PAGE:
Google’s Achilles?

16 10 2008

The Consumer Reports National Research Center just released a poll stating that 72% of consumers are concerned about their online privacy.  Specifically, that their “online behaviors were being tracked and profiled by companies.”  Digging deeper, 53% said they felt uncomfortable with companies sending targeted advertising to them based on the content of their email or their browsing history.  

This should be of great concern to companies like Google that mine and monetize intelligence from our browsing and consumption patterns.  Why?  Because these poll results reflect a sentiment not yet inflamed by any sort of organized attempt to educate consumers about the lack of privacy online.  What will happen to public sentiment when the inevitable round of Congressional hearings crops up, or a sensational news story about an abuse of online data gathering?  The consumer’s lack of understanding is reflected in the same poll which shows that 61% of them “are confident that what they do online is private and not shared without their permission” and 57% erroneously believe Internet companies “must identify themselves and indicate why they are collecting data and whether they intend to share it with other organizations.”  Once they become aware of their lack of online privacy, disease could turn to outrage.

This presents a tremendous opportunity for those who can sell privacy.  And by that I mean, selling access to online services and content instead of providing it for free as in the current ad-supported model.  This is year’s down the road, but I suspect that the pendulum will swing back in favor of the old-fashioned walled garden approach of premium subscriptions once people get a whiff of what’s being done with their data.


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What’s in a Name?

21 08 2008

Recently, I was helping a friend try to figure out a name for a mobile software start-up.  The field’s so crowded with ventures now that it’s not easy to pick a name that hasn’t already been taken.  And it’s even harder to avoid names that are too techy, too cutesy, too clunky or just too, well, plain.  The only thing we were certain of was not taking a regular word and starting it with the letter “i.”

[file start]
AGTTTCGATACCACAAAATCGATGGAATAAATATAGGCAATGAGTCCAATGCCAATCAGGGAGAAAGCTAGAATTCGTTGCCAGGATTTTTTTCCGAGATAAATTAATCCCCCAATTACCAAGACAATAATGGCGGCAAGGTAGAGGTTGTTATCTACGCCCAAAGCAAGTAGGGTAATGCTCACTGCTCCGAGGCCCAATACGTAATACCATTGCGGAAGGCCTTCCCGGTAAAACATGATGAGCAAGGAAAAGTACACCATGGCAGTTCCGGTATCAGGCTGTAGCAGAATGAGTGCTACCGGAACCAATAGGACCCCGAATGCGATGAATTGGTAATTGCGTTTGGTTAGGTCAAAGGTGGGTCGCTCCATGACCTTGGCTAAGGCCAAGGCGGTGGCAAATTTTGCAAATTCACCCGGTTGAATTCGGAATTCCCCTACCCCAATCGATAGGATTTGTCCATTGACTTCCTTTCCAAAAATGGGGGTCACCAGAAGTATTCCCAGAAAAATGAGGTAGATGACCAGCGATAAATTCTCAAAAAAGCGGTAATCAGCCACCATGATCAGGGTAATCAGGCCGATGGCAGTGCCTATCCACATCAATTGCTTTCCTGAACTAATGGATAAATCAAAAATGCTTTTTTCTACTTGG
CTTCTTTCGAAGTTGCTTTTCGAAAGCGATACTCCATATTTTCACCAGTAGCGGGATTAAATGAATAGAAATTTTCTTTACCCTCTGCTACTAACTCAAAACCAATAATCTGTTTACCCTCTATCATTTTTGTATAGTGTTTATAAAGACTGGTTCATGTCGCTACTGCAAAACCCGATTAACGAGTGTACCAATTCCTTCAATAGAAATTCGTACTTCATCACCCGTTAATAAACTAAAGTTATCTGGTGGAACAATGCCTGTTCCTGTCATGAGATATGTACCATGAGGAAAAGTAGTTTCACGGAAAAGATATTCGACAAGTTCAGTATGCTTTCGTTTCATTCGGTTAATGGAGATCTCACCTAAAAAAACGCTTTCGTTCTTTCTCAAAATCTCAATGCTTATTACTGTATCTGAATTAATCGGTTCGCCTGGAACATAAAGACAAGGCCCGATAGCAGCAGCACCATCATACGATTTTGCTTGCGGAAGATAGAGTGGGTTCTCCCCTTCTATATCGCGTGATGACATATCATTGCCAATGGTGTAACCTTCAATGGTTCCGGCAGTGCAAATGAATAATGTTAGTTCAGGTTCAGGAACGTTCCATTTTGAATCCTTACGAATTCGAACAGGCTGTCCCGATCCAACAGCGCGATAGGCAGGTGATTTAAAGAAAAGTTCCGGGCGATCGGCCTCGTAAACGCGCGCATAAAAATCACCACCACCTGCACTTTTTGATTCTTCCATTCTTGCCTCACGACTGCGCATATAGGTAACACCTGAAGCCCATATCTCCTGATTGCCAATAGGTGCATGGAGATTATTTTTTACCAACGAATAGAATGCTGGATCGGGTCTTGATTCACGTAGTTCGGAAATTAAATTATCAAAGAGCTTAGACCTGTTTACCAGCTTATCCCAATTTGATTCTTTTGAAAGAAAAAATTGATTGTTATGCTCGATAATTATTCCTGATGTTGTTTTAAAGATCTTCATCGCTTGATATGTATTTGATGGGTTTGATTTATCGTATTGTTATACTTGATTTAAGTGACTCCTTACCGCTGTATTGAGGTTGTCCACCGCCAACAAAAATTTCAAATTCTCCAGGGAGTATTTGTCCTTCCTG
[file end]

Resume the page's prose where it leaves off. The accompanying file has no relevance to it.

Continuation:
After umpteen passes with random imagination we decided to take a different approach.  Rather than just brainstorm names, we would first identify the qualities we thought would constitute a good name so we had something against which to judge our ideas.  Here’s what we came up with:

FLEXIBLE –  A word with multiple meanings and interpretations.  Better yet – a word that can be used as a verb or a noun.  Not only does this open up more possibilities for your marketing communications, it gives your design team a lot more options.  At one point we had gone down the road of fly-fishing imagery (tangential, yes, but we still think it’s cool) and words like “fly,” “lure,” and “catch” all fit this bill.  

EVOCATIVE – You want a name that conjures up interesting imagery.  Imagery that will be powerful in telling your story and conveying your brand image.  Words attached to common metaphors (like “window,” “door,” “sky”) are also more apt to translate internationally.  But beware:  you also want to conjure up the right imagery.  One name that we came up with was quickly squashed by the graphic designer because the first thing it made her think of was the creature in Alien.  Not so friendly.   Google got this one right with the name of their new mobile platform, Android, even if it is a bit scary.  Flickr got it right too.  And Richard Branson really got it right with Virgin. 

WE LIKE TO SAY IT – Maybe it’s hard to quantify this, but we all know it when we hear it.  There are onomatopoeic words like “sizzle.” Words with hard sounds like “hatch” and “jot.”  And just plain goofy words that are fun to say like “Google,” “Zoho” and “Twitter.”

AVAILABLE DOMAIN & DEFENSIBLE – a minor detail (heh)

We never did come up with a name.  I think the lawyers are duking it out over a bunch of second string ideas.  Turned out the one we liked most were too polarizing.  But, we still think these are useful guidelines for those of you undertaking the Sisyphean task of naming your start-up.  Good luck.